Pub Date: June 15, 1963

ISBN: 0451228146

Page Count: 181

Publisher: Praeger

Review Posted Online: Oct. 5, 2011

Kirkus Reviews Issue: June 15, 1963

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The phrase “tour de force” could have been invented for this audacious novel.

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Four men who meet as college roommates move to New York and spend the next three decades gaining renown in their professions—as an architect, painter, actor and lawyer—and struggling with demons in their intertwined personal lives.

Yanagihara (The People in the Trees, 2013) takes the still-bold leap of writing about characters who don’t share her background; in addition to being male, JB is African-American, Malcolm has a black father and white mother, Willem is white, and “Jude’s race was undetermined”—deserted at birth, he was raised in a monastery and had an unspeakably traumatic childhood that’s revealed slowly over the course of the book. Two of them are gay, one straight and one bisexual. There isn’t a single significant female character, and for a long novel, there isn’t much plot. There aren’t even many markers of what’s happening in the outside world; Jude moves to a loft in SoHo as a young man, but we don’t see the neighborhood change from gritty artists’ enclave to glitzy tourist destination. What we get instead is an intensely interior look at the friends’ psyches and relationships, and it’s utterly enthralling. The four men think about work and creativity and success and failure; they cook for each other, compete with each other and jostle for each other’s affection. JB bases his entire artistic career on painting portraits of his friends, while Malcolm takes care of them by designing their apartments and houses. When Jude, as an adult, is adopted by his favorite Harvard law professor, his friends join him for Thanksgiving in Cambridge every year. And when Willem becomes a movie star, they all bask in his glow. Eventually, the tone darkens and the story narrows to focus on Jude as the pain of his past cuts deep into his carefully constructed life.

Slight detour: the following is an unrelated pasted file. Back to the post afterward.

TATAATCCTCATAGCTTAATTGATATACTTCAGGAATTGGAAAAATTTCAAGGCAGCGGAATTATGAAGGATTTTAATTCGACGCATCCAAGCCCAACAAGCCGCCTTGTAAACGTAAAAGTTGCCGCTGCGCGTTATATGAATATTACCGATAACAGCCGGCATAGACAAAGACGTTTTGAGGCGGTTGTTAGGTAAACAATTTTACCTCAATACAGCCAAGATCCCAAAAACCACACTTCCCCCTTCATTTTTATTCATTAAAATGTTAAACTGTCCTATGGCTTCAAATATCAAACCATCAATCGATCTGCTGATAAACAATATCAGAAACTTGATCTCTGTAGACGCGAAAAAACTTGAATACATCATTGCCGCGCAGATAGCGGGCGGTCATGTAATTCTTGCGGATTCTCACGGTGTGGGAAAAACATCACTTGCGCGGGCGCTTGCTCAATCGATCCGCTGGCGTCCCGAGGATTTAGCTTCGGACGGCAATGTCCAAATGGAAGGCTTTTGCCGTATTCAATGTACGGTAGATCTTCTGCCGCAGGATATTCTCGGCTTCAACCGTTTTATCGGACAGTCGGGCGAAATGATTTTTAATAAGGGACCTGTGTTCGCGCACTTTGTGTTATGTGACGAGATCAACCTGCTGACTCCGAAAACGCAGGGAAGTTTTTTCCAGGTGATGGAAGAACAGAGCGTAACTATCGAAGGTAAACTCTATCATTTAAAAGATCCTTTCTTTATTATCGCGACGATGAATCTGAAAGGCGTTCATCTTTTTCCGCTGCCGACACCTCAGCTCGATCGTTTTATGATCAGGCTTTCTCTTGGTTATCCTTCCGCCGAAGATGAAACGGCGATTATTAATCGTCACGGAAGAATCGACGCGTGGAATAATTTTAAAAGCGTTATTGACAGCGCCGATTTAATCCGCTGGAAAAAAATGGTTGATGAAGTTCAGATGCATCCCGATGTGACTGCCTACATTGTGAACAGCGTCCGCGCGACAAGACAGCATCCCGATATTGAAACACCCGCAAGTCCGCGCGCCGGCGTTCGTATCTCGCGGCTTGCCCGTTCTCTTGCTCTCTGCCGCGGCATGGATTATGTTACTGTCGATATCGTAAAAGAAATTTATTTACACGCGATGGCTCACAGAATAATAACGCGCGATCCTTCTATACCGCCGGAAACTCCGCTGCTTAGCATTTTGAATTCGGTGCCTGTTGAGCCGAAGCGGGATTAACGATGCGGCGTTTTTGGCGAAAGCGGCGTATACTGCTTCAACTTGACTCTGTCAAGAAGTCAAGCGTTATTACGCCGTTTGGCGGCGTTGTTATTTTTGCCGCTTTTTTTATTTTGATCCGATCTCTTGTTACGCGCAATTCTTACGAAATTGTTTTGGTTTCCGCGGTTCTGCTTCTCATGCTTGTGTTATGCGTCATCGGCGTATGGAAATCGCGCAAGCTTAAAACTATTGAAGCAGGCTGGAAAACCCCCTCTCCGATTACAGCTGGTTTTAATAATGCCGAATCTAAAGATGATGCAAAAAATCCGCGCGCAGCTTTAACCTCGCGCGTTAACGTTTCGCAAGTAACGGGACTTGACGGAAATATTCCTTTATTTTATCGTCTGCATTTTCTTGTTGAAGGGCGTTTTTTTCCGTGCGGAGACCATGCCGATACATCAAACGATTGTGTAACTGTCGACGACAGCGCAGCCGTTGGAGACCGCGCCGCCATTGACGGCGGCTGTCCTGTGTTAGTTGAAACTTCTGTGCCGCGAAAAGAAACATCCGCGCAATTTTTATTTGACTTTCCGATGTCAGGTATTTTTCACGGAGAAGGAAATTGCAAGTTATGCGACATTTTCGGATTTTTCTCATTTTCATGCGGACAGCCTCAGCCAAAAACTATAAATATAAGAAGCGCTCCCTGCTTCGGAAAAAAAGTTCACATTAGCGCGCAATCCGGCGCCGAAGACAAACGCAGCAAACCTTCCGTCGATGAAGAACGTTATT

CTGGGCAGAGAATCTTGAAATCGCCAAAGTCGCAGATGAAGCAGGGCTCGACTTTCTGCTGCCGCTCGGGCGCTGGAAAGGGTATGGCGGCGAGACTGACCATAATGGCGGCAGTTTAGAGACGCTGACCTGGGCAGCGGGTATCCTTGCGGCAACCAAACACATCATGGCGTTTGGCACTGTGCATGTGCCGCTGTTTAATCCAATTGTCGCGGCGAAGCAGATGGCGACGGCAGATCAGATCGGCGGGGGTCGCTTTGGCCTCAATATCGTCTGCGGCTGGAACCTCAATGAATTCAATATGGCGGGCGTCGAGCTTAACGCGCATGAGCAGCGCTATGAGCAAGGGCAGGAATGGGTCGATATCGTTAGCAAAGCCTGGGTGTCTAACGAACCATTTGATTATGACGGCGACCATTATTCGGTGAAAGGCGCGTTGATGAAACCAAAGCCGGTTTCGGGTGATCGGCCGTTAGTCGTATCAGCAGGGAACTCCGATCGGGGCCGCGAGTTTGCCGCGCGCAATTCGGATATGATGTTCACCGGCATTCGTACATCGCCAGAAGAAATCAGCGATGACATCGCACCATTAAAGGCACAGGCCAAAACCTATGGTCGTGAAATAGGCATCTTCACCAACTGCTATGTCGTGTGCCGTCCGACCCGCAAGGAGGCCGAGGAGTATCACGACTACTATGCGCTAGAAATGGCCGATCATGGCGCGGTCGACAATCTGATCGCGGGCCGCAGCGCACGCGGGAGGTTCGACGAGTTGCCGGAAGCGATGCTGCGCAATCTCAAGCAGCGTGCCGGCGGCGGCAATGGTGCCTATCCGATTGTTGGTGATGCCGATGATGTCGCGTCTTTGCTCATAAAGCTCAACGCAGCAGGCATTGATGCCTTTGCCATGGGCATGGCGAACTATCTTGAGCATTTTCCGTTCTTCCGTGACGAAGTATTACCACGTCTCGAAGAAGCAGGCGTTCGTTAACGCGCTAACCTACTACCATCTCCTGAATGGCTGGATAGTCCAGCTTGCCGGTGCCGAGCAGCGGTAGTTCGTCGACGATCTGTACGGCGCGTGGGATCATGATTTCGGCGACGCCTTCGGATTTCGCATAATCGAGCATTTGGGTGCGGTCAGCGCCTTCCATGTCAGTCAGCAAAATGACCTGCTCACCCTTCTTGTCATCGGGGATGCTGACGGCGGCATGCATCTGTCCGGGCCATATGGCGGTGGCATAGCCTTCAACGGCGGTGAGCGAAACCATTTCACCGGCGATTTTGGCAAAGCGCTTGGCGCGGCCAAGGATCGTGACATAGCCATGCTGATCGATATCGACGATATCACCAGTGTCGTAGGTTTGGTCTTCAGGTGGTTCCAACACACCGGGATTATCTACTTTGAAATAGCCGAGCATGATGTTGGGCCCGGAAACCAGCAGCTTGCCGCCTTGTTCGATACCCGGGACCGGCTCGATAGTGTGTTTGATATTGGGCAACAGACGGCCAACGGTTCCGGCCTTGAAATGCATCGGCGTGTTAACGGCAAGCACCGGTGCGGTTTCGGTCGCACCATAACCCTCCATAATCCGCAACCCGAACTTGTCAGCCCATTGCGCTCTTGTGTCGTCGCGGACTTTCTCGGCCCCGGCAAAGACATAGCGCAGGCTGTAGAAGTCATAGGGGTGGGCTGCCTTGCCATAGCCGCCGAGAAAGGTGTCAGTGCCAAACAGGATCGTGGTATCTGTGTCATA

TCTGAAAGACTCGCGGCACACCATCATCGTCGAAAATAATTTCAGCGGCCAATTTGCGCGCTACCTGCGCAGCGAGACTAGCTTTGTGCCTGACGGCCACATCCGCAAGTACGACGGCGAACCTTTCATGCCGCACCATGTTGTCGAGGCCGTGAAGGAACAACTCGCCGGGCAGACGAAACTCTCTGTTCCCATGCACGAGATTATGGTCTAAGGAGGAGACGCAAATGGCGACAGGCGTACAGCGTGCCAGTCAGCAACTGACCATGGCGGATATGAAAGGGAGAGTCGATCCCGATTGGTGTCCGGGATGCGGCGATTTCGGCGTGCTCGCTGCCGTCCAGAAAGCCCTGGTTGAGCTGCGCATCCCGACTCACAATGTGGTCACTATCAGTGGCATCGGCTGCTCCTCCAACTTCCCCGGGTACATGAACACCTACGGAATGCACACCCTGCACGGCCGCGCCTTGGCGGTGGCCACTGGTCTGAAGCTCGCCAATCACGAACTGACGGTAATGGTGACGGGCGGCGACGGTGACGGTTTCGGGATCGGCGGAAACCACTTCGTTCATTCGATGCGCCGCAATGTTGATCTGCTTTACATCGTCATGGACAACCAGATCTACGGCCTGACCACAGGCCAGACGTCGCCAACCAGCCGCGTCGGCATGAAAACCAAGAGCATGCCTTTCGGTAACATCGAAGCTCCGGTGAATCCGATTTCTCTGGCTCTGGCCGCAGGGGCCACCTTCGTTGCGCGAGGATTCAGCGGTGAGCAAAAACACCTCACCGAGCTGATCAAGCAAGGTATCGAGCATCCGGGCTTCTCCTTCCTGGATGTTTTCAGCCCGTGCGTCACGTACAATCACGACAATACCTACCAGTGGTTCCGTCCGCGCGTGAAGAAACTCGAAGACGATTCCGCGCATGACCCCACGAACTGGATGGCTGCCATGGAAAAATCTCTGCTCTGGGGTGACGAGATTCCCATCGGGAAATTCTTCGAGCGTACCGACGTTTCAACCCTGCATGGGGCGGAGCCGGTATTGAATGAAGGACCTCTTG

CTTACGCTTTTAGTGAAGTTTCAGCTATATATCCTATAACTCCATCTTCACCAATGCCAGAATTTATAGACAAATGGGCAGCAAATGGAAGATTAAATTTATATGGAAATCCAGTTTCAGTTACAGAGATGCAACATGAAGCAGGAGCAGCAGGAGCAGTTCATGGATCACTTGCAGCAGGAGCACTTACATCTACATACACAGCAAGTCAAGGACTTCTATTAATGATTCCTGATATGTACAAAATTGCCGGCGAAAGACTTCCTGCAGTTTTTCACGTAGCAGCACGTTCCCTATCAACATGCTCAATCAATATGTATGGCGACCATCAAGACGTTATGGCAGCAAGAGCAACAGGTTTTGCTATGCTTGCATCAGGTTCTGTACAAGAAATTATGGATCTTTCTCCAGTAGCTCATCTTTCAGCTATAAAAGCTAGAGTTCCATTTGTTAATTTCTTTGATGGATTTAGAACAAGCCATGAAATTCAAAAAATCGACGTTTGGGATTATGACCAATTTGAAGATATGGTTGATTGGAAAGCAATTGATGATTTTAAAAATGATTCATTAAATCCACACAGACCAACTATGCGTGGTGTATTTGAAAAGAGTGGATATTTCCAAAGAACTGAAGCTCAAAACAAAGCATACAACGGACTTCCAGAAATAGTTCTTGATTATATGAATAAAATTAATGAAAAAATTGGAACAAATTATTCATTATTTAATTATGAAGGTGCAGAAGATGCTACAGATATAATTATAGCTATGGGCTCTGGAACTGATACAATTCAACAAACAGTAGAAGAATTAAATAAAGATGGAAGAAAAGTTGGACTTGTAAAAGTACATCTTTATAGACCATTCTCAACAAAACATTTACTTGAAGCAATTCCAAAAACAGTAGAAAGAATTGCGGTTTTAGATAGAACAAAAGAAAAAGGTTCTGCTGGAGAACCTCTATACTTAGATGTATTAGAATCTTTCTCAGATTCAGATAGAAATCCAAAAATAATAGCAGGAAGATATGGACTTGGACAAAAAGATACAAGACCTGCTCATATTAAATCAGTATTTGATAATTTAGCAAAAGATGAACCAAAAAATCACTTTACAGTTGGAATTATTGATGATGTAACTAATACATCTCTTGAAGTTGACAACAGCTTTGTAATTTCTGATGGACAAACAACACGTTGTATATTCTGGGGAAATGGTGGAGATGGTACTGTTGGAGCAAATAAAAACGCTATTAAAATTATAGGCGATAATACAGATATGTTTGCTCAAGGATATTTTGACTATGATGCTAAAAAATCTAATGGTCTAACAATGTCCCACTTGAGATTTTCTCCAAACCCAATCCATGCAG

The phrase “tour de force” could have been invented for this audacious novel.

Pub Date: March 10, 2015

ISBN: 978-0-385-53925-8

Page Count: 720

Publisher: Doubleday

Review Posted Online: Dec. 22, 2014

Kirkus Reviews Issue: Jan. 1, 2015